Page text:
When in August of 2015 Yusra decided to escape from Syria, running away from a cloud of horror and death, she immediately shed the carefree guise of a defenseless teenager to dress as a woman who follows the ideal of self-determination. The second of three daughters, Mardini had always lived at home with her parents, was enrolled at a club gymnasts and loved swimming from the day she started. Hers was a life built around the rules of normality, far from exciting stories, but with the arrival of civil war and instability Yusra conflict began to percieve her existence as a non-life. It was as if a curtain of despair clouded the pure simplicity of that daily routine. Then, following the bombing during the massacre of 2012 in Daraya, which saw their home reduced to rubble, the entire Mardini family was forced to move. The roof of the pool in Damascus where Yusra used to train – being the daughter of a swim coach – had been completely ripped off during an attack in which two of her companions died. She could still see the clean water of that pool, but would never again be able to dive in. When she learned that some of the soccer players of the Syrian National team had been killed during a bombing, Yusra decided she could no longer remain in Damascus. She could no longer continue to live that non-life without the fear of succumbing to it, both as a woman and an athlete, but as she fled the world’s oldest city, she knew well that there was no certainty she would survive: “Maybe I could have died along the way, but I was almost dead in my country anyway. It was the only thing I could do”.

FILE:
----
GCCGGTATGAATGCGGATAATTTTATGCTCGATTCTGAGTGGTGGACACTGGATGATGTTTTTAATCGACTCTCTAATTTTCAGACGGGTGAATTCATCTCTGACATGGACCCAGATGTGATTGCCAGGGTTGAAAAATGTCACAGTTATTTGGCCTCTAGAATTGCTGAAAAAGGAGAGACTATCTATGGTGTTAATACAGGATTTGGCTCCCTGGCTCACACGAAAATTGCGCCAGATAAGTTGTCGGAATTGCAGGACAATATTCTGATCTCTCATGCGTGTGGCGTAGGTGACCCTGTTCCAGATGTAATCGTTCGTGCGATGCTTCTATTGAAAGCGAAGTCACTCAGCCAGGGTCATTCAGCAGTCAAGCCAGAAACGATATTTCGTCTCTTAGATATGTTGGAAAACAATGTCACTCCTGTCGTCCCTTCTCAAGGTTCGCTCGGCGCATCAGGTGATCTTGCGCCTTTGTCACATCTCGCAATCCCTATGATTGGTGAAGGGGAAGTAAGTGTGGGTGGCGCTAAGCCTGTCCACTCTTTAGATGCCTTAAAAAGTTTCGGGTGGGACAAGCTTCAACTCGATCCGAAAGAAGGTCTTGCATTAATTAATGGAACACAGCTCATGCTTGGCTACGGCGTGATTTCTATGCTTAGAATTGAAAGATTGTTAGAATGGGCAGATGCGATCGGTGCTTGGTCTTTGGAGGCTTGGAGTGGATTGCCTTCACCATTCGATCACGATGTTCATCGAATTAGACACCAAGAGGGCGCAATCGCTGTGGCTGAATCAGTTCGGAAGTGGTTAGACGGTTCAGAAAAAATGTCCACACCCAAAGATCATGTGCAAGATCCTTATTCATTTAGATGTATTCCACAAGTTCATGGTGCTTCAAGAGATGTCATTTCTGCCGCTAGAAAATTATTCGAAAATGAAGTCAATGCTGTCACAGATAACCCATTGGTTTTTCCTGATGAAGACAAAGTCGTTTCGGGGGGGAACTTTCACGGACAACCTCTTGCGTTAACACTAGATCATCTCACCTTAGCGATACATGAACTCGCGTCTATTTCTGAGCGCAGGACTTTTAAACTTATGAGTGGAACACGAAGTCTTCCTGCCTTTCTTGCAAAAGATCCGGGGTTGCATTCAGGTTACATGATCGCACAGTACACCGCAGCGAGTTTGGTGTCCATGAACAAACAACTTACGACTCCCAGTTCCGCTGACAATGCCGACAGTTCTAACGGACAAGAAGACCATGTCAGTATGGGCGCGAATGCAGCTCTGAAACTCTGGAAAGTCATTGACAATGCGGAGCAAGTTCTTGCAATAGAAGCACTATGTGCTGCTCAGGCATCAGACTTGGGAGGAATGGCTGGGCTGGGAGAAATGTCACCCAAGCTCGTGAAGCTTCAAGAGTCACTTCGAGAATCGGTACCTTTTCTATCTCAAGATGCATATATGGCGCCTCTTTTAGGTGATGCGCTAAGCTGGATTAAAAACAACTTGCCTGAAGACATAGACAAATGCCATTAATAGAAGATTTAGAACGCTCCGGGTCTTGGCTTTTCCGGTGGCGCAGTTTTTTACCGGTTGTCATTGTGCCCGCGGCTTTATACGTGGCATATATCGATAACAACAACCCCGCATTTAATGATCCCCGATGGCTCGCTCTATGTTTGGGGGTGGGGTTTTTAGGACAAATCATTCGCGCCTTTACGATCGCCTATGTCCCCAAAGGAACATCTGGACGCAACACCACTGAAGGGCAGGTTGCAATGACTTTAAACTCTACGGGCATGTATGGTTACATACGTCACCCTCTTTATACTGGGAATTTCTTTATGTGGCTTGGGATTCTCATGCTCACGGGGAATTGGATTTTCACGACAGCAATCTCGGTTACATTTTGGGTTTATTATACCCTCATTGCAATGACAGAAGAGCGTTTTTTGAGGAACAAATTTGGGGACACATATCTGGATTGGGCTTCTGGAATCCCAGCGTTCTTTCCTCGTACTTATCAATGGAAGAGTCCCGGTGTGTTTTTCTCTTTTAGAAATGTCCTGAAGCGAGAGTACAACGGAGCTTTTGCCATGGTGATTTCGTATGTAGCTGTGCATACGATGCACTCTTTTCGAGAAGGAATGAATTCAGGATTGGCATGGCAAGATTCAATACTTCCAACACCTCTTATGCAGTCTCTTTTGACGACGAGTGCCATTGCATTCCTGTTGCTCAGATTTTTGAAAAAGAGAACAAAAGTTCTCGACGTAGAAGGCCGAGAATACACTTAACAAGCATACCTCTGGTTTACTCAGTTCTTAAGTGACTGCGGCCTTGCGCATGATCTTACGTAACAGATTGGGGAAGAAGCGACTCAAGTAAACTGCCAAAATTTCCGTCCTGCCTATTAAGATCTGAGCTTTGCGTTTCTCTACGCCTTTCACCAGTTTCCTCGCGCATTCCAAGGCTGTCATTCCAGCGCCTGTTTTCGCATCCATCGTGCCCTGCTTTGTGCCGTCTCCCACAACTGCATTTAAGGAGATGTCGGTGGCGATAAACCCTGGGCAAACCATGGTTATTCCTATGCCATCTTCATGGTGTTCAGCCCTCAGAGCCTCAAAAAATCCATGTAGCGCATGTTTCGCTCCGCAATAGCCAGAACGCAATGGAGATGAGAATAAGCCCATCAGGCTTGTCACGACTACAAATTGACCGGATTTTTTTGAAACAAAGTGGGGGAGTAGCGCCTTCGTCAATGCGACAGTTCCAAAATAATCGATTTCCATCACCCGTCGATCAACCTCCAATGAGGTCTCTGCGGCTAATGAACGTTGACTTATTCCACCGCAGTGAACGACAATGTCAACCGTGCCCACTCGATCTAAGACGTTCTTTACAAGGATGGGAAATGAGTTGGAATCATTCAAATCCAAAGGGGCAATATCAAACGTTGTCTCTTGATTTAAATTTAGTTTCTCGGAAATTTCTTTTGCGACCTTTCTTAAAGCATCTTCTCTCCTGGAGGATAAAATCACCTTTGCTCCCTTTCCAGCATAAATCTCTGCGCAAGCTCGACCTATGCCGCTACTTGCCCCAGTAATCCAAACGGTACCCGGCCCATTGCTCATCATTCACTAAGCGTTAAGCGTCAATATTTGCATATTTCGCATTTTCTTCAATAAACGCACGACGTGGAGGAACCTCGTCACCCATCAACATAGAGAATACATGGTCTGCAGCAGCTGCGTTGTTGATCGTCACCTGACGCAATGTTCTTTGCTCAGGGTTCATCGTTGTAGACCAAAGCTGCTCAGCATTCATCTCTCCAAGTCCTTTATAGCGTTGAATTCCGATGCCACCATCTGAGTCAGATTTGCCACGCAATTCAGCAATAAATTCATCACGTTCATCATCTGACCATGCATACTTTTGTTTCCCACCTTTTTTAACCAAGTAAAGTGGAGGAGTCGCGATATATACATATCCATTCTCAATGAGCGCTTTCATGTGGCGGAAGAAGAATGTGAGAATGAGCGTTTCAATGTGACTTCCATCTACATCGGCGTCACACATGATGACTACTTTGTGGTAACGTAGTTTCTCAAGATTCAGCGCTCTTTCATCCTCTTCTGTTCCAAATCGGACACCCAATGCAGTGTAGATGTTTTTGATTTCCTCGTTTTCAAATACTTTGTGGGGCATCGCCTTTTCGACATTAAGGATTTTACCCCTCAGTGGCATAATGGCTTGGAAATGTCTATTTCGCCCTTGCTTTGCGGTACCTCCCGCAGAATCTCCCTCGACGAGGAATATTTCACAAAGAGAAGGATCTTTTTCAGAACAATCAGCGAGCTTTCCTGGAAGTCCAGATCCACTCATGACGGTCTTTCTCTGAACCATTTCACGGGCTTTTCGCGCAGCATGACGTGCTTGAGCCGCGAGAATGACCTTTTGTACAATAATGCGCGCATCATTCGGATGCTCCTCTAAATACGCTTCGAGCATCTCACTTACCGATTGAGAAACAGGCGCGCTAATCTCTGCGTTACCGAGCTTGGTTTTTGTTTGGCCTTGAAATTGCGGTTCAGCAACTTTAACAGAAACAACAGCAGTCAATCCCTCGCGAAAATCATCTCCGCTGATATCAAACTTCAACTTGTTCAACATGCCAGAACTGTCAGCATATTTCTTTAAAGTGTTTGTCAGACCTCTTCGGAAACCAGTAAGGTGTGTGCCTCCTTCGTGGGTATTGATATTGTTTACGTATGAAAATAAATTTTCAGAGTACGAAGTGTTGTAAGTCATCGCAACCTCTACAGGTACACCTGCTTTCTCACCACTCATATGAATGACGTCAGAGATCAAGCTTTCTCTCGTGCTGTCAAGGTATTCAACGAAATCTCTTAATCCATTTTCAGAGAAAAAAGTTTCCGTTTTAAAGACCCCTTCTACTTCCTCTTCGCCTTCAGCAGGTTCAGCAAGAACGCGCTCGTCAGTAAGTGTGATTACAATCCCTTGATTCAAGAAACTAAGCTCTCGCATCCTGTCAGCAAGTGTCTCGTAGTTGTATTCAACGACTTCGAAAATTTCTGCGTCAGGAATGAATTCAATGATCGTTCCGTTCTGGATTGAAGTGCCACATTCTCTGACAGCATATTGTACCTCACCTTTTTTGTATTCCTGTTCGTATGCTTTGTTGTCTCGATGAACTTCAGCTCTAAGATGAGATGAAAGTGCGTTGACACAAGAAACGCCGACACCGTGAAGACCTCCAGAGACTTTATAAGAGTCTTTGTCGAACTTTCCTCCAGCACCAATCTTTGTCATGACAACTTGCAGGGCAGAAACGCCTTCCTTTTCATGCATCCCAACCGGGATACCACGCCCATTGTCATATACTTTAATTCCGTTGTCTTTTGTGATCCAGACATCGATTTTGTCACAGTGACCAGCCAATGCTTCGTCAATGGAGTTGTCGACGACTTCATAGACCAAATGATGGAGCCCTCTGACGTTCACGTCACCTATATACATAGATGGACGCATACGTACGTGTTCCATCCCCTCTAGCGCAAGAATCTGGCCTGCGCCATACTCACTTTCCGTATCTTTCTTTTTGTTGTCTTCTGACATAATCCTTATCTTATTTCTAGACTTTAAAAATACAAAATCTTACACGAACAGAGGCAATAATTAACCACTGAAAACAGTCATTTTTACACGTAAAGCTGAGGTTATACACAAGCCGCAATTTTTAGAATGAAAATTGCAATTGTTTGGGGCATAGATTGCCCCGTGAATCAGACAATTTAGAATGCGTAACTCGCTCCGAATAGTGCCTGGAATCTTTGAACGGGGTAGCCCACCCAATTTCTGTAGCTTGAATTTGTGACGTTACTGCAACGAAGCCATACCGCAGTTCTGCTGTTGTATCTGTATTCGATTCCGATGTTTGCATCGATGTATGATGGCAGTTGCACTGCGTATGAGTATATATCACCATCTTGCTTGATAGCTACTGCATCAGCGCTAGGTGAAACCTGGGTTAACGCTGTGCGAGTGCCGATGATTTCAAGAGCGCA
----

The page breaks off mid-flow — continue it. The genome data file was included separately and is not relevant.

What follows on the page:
Four years have passed since the beginning of the civil war when Yusra – just 13 years old at the outbreak of the conflict – and her older sister, Sarah, left Syria with two of their father’s cousins and other refugees. Having said goodbye to their family, who would follow their journey by GPS, they tried to make their way from Damascus to Beirut, Lebanon. From Beirut, they needed to reach Istanbul where they were to wait for the smugglers and a group of about 30 refugees. Taken to Izmir in Turkey, they spent four nights in a jungle without food and water, followed by gunmen; little did they know their journey would last nearly a month. They then waited for the boat on which they were to cross the Aegean from Turkey to Greece, from which they would enter the warm heart of central Europe, but after only thirty minutes, once they reached open sea and wild waves relentlessly slammed into the boat, the engine that was pushing them towards the Greek coast stopped.